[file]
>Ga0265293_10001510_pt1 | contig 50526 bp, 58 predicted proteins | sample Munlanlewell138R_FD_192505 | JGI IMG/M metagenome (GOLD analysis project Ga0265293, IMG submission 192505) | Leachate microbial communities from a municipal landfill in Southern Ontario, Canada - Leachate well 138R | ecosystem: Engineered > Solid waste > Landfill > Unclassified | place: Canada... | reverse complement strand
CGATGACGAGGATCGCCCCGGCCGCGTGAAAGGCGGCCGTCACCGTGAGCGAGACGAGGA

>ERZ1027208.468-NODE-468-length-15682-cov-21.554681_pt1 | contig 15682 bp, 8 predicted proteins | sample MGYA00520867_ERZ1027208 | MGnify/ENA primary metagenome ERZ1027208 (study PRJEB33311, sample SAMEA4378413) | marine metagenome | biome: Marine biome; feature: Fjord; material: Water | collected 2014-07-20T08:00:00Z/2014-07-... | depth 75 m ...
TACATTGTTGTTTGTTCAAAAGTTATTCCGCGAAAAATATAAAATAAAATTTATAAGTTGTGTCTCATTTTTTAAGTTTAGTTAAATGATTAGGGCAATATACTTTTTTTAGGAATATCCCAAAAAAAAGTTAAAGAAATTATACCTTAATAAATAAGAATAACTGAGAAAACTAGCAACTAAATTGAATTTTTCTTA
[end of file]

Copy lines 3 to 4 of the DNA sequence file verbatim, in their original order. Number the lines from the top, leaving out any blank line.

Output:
>ERZ1027208.468-NODE-468-length-15682-cov-21.554681_pt1 | contig 15682 bp, 8 predicted proteins | sample MGYA00520867_ERZ1027208 | MGnify/ENA primary metagenome ERZ1027208 (study PRJEB33311, sample SAMEA4378413) | marine metagenome | biome: Marine biome; feature: Fjord; material: Water | collected 2014-07-20T08:00:00Z/2014-07-... | depth 75 m ...
TACATTGTTGTTTGTTCAAAAGTTATTCCGCGAAAAATATAAAATAAAATTTATAAGTTGTGTCTCATTTTTTAAGTTTAGTTAAATGATTAGGGCAATATACTTTTTTTAGGAATATCCCAAAAAAAAGTTAAAGAAATTATACCTTAATAAATAAGAATAACTGAGAAAACTAGCAACTAAATTGAATTTTTCTTA